Nonetheless, the book remains available online, and continues to be cited as definitive by any number of apologists for the Soviet Union. Only last year, an official Russian government “news” site, Sputnik News (which has been described by Foreign Policy magazine, the Center for European Policy Analysis, and Radio Free Europe/Radio Liberty as a Kremlin propaganda outlet), ran an article by Ekaterina Blinova entitled “Holodomor Hoax: The Anatomy of a Lie Invented by West’s Propaganda Machine.” (Blinova makes her point of view crystal clear when she writes of the “bold historical experiment kicked off by Communists” and suggests that Soviet Communism failed only because “it did not comply with the plans of the Western financial and political elite.”)
Among the readers who gave Blinova’s fantastical rewrite of history an enthusiastic thumbs-up in the comments section was Judy Whitehead, a professor of anthropology at University of Lethbridge. “Thanks for this,” she wrote. “The anti-Communist paranoia in the west fueled this hoax. Its mythical nature and its use by Nazi sympathizers should be better known throughout the world.” Whitehead, it turns out, is a fervent supporter of the so-called “antifascist resistance in Ukraine” – in other words, the anti-democratic Putin puppets who seek to deny Ukraine a free and independent future and return it to the status of a Kremlin satellite.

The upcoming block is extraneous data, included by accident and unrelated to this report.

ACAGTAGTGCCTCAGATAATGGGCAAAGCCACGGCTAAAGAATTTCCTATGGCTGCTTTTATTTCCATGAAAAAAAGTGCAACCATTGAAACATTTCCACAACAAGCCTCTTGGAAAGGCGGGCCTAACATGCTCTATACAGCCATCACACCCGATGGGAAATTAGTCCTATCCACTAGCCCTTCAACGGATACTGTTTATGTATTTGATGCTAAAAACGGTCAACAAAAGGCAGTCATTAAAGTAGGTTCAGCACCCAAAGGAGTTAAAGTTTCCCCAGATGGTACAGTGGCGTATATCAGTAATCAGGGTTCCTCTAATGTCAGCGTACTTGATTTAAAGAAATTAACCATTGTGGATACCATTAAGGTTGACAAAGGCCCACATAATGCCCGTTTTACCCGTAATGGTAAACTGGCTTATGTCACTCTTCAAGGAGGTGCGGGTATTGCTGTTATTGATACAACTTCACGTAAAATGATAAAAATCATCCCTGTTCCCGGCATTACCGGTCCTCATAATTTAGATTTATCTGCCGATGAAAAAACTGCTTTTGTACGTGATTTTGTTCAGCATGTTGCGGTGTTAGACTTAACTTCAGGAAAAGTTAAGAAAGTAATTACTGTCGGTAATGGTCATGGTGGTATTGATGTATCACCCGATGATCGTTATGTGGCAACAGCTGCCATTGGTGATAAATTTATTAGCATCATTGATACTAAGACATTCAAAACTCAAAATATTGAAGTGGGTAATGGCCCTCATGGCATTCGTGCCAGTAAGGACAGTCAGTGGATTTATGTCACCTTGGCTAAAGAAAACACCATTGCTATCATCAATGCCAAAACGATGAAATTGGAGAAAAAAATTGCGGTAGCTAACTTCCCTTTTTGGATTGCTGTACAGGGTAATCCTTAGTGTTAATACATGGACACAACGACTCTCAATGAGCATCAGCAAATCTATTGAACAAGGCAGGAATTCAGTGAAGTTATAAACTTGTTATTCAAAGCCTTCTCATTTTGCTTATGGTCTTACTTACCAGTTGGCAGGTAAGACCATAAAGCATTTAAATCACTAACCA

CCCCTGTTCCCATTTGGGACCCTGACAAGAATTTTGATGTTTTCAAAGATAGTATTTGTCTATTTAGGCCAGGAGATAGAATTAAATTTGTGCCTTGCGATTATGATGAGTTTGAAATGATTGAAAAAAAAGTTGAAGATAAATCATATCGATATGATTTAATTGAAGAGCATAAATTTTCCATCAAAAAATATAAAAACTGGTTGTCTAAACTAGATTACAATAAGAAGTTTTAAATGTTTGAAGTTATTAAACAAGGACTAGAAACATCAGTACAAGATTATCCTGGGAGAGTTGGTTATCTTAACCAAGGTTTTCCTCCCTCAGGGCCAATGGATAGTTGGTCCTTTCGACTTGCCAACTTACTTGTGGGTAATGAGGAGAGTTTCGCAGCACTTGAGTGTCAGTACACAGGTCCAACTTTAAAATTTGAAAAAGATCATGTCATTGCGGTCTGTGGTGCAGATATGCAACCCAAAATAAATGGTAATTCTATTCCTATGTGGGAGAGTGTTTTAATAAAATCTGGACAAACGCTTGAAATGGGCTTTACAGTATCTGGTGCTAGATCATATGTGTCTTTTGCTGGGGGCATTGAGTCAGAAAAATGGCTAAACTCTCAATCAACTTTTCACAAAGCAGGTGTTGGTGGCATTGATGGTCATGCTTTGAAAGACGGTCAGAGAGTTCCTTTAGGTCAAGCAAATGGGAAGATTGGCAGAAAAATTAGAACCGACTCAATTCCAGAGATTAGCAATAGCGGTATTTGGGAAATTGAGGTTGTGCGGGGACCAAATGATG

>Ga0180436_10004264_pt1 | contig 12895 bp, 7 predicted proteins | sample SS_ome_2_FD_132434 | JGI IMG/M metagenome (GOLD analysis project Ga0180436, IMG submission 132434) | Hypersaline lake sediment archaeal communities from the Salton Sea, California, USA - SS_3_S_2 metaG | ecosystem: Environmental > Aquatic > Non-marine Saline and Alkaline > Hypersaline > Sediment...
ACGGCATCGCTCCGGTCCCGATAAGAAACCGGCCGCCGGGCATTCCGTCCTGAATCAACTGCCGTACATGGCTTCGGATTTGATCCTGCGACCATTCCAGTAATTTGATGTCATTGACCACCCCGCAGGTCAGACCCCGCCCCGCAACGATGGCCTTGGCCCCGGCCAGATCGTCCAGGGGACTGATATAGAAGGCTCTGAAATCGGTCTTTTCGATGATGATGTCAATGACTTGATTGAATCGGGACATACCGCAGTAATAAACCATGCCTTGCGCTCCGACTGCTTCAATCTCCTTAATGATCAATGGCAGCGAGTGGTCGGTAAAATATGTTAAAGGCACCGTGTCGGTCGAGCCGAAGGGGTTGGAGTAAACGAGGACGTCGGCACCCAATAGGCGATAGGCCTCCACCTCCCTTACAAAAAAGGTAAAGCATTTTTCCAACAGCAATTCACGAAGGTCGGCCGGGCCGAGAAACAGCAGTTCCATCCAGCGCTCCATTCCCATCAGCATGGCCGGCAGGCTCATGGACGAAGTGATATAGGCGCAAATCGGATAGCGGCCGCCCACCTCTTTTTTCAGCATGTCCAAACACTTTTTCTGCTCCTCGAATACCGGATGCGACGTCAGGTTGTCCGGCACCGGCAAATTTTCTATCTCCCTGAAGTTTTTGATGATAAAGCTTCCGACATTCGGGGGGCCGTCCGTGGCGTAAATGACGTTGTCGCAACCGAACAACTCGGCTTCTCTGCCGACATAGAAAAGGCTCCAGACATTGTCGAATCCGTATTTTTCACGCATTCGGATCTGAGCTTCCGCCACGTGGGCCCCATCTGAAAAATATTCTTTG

American journalist Liz Wahl, whose grandparents fled Hungary after the 1956 uprising was crushed by the Soviets, worked at the Russian TV network RT America for two years. Her job ended on March 5, 2014, when she quit live on-camera, denouncing her employers for serving up Kremlin propaganda about Russia’s actions in Ukraine.
Her resignation made headlines; she was widely interviewed. “RT is not about the truth,” she told Anderson Cooper on CNN. “It’s about promoting a Putinist agenda. And I can tell you firsthand, it’s also about bashing America.”